- Caleb Walsh illustration
Recent polling shows that Emily Farris has little chance of becoming the next Republican nominee for president of the United States. Seventy-seven percent of Republican primary voters told Public Policy Polling they've never heard of her. Of those who said they did know her, 20 percent had an unfavorable opinion of her while only 3 percent had a favorable opinion.
In addition to these dismal polling results, the other reason Farris is unlikely to become the next Republican nominee is that she isn't actually running. In fact, she couldn't run even if she wanted. At 31 years old, she's too young to run under the U.S. Constitution's age requirement for the office.
So Farris isn't going to be our next president and you shouldn't feel terribly bad about having no clue about who she is — because the reality is that probably almost none, if any, of the 23 percent of primary voters who claimed to have an opinion of her actually had ever heard of her either. And that's why it's worth all of us learning about Farris and what the opinions offered about her reveal about our politics.
Farris is a political science professor at Texas Christian University, where she teaches a course on survey research. Before Public Policy Polling recently put her in their poll — after she jokingly suggested it to them in a tweet as a way to test what people would say about someone they'd never heard of — she had no national reputation.
It's actually not surprising that 23 percent of primary voters offered an opinion about Farris. There's a psychological phenomenon known as "social pressure": when people are asked for an opinion about something or someone, they feel like they ought to have one and consequently will frequently come up with one.
What is surprising, at least to me, is the strongly negative opinions expressed. Perhaps they got her confused with U.S. Senator Elizabeth Warren, a liberal icon, or EMILY's list, which works to elect pro-choice, Democratic women — either option probably not terribly popular with Republican primary voters. Others have suggested that the 20 percent of primary voters who are Farris haters represent a more general distaste for a woman president within the Republican Party. There's unfortunately at least some truth to that, but I think there's another disturbing part of our politics that is in play.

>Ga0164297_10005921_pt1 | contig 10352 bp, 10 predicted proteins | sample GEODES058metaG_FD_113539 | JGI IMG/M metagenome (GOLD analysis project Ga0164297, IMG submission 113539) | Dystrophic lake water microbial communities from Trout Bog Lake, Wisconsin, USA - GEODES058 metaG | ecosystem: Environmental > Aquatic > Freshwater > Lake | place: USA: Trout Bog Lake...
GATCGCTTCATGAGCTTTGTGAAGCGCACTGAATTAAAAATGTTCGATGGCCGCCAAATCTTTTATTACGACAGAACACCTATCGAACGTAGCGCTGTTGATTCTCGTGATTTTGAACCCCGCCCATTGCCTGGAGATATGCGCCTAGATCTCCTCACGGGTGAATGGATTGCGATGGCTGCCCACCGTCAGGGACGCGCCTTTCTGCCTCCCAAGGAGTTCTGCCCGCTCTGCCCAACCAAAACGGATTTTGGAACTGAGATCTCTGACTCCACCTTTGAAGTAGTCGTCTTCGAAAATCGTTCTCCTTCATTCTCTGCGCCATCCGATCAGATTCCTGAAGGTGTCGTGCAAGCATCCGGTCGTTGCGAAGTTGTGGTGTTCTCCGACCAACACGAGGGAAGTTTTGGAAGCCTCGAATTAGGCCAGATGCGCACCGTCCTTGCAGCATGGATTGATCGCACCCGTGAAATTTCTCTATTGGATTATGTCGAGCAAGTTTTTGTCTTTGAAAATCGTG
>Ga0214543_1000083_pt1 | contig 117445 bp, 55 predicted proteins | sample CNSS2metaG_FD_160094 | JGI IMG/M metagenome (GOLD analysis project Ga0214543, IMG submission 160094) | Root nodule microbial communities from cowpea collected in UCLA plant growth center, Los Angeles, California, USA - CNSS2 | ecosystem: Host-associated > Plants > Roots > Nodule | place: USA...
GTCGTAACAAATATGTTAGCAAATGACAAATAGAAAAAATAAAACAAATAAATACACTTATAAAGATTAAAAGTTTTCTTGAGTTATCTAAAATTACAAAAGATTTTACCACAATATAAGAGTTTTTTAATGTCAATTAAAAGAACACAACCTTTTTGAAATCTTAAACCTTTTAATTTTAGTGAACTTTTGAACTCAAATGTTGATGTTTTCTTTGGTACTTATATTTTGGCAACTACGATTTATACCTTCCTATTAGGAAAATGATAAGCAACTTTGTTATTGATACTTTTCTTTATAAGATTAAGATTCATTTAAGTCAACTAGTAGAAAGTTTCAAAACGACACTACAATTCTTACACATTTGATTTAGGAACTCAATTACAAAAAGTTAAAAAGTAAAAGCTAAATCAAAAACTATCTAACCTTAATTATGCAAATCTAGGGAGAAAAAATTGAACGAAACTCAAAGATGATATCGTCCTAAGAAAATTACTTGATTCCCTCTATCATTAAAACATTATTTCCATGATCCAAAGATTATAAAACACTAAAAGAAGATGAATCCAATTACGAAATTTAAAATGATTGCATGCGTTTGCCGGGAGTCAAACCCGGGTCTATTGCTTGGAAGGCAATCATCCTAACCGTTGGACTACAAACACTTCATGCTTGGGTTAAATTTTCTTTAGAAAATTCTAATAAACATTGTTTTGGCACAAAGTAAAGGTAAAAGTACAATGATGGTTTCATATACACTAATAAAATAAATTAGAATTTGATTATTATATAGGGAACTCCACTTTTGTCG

We hate what we don't know. And when we pretend to know more than we do, we end up deciding that we hate it. It's why some are deeply skeptical of well-proven, but complex problems, like climate change. It's also why, as we increasingly live in areas dominated by people who share our particular political beliefs (whether conservative or liberal), our politics are becoming more partisan and hate-filled, as we no longer interact with or really know those of differing beliefs.
As for what I believe about Emily Farris running for president, I admit that she had a clever idea when she requested to be included in the poll, and respect her consequential responses to the media — she's taken it has an opportunity to educate not only her students, but also our nation. That said, I don't think that's enough information to form any kind of intelligent opinion about her potential for political office. If I get called by a pollster and asked about her or anyone else I've only read an article or two about, I'll proudly let them know that I don't know enough yet. ♦
John T. Reuter, a former Sandpoint City Councilman, is the executive director of Conservation Voters for Idaho. He has been active in protecting Idaho's environment, expanding LGBT rights and the Idaho Republican Party.